Dutch voters say ‘no’ to Ukraine’s Association Agreement. Referendum unlikely to stop Ukraine’s integration with EU but sends a ‘worrisome signal’: According to the preliminary results of the referendum, 61.1% of the Dutch voters rejected Ukraine’s Association Agreement with the European Union. The low turnout of 32.2% was just above the threshold. The referendum was organized by Euroskeptic forces and has arguably reflected the growth of a broader anti-EU sentiment in the Netherlands. The Dutch government placed itself in the ‘YES camp”, but, nevertheless, promised to heed the referendum results, legally not binding though they are. Key Western actors have expressed theirdisappointment with the Dutch vote. Yet, the referendum is unlikely to bar Kyiv from developing closer ties with Europe. The Dutch Prime Minister has already confirmed his commitment to pursuing the visa free regime for Ukrainians. And as European Parliament representatives stressed, the fate of the Ukraine-EU partnership must be decided by all 28 member states and ‘not 20% of voters of one Member State, representing 0,6% of the entire EU population’. Experts also predicted that the legal implications of the Dutch decision would be limited due to the actual distribution of competences between the EU and member states. In practice it would, thus, not seriously affect the implementation process. Nevertheless, senior experts regard this victory of the Dutch Euroskeptics as a major propaganda triumph for the Kremlin, who has sought to capitalize on Europe’s internal rifts.  Security advisors to Ukraine’s President argue the referendum is part of Russia’s ‘hybrid warfare’ strategy that Moscow carries out through its ‘useful idiots’ inside the EU. The Euroskeptic rhetoric on Ukraine is, indeed, known to have borrowed propaganda clichés from Russia, and Western investigative journalists claim to have traced connections between the recent anti-Ukrainian campaigns in the Netherlands and the so-called internet ‘troll factories’ in Russia. Yet, it is also true that Ukraine’s present international image as being ridden by corruption and too slow in reform does not help win public support for the EU-Ukraine partnership. The referendum was a worrisome signal and we have no choice but to demonstrate to the international community that we are doing our homework, Ukraine’s Parliament Speaker Volodymyr Groysman admonished.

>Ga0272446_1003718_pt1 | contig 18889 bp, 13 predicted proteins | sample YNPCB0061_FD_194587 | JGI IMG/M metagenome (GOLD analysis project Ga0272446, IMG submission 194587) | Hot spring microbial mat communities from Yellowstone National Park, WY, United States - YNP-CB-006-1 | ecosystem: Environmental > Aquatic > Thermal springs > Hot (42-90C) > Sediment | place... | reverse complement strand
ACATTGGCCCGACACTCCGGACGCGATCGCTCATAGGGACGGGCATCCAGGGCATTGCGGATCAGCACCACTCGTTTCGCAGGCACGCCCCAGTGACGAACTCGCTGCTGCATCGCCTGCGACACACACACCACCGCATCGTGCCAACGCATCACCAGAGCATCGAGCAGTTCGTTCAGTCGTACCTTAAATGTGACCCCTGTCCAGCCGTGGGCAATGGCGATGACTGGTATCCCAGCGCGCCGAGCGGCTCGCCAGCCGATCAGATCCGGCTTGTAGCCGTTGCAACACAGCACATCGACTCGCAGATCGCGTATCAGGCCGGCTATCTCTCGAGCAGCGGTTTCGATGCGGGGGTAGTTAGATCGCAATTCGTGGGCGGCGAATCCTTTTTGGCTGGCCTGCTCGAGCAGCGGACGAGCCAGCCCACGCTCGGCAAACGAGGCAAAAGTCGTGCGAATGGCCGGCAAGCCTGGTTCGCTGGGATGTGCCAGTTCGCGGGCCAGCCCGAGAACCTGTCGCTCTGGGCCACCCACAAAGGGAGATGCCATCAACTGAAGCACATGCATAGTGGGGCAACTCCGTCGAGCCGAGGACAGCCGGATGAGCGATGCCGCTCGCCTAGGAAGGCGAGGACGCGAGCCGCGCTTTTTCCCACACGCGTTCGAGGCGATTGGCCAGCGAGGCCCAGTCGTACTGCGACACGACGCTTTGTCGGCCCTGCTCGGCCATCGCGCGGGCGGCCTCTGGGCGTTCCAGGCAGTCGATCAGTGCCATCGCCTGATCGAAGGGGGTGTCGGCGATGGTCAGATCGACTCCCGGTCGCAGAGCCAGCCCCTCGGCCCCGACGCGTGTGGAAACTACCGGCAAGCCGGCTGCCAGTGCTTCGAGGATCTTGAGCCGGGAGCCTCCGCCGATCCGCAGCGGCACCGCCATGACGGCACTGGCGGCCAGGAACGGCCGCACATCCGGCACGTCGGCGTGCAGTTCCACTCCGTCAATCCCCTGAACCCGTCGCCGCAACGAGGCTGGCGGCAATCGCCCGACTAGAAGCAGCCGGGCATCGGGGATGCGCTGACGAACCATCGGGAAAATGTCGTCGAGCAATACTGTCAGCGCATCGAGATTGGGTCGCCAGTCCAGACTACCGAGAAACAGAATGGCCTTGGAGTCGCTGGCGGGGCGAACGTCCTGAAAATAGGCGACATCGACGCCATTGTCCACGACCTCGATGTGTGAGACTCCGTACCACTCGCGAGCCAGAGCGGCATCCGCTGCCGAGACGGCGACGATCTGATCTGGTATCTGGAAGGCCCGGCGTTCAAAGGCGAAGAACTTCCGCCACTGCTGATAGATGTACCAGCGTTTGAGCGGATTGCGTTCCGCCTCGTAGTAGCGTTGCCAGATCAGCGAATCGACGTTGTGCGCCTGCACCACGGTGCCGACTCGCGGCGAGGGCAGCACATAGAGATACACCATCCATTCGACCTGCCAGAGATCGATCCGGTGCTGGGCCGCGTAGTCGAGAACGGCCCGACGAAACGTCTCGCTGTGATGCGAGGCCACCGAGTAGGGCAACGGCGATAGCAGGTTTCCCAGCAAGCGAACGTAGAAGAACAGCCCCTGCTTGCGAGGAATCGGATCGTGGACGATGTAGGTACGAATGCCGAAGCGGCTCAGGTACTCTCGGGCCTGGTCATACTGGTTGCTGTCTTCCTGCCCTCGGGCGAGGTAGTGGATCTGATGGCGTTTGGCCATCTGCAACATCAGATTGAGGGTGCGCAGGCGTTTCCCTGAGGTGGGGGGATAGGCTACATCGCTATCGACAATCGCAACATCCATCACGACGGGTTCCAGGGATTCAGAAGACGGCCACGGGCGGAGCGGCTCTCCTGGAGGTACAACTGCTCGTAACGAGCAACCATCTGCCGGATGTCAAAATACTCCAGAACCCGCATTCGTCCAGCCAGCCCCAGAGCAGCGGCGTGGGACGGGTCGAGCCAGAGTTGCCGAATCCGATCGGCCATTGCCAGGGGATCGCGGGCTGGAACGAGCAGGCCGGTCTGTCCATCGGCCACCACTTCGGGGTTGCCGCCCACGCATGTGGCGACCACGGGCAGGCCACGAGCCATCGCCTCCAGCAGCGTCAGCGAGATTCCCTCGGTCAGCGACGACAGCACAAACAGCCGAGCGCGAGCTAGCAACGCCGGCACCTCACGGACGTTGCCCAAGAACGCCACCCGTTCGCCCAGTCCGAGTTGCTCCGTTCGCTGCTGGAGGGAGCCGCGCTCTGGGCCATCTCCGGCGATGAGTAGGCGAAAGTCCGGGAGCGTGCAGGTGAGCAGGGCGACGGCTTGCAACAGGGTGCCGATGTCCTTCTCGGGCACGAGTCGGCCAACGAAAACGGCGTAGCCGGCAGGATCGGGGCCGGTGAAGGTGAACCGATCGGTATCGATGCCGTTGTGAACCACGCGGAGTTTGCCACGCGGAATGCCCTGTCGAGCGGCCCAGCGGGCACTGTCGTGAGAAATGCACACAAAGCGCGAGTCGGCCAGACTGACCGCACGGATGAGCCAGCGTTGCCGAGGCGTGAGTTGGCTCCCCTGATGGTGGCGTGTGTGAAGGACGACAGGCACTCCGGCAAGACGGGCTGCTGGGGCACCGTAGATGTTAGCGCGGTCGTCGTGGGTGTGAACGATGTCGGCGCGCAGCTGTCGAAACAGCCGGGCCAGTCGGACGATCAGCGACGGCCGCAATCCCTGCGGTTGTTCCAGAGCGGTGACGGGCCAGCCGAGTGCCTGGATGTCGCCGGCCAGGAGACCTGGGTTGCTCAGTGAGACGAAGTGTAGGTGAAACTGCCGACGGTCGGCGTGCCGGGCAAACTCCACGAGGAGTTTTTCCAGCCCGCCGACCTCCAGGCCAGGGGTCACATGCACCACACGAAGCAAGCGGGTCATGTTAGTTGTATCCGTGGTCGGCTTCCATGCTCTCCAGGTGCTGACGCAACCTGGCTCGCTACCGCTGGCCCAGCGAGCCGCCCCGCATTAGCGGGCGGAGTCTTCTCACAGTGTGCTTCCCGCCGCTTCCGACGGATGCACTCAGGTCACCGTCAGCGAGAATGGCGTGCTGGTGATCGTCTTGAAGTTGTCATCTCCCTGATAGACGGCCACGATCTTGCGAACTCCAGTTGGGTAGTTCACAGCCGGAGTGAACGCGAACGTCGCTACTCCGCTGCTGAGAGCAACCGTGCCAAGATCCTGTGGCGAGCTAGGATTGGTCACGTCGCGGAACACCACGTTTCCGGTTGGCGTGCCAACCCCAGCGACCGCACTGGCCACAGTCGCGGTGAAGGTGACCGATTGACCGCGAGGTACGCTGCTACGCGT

President Poroshenko under closer scrutiny after ‘Panama Papers’ scandal erupts: President Poroshenko has recently come under attack in the Western media as The New York Times editorial board accused him of ‘accepting to continue corruption’ acting on a short-term political calculus. (The Ukrainian President’s immediate reaction to the op-ed sounded somewhat à la Kremlin, as he explained these corruption allegations as part of a ‘hybrid war’ waged against him.) Poroshenko is likely to face more blame as the Panama Papers scandal unfolds, unearthing more ties withoffshore companies.  Owning property abroad may not be a crime per se, and Poroshenko is claiming that offshore companies were used to prepare his assets for sale in fulfillment of his earlier promises.  Yet, regardless of the legal aspect, Poroshenko is likely to bear reputational costs at home, as an asset sale through offshore companies  reeks of tax evasion schemes, Ukrainian political journalist and member of Parliament Mustafa Nayem points out.  Ukrainian media report that the majority of political groups in Parliament favor creating a parliamentary committee to investigate the case.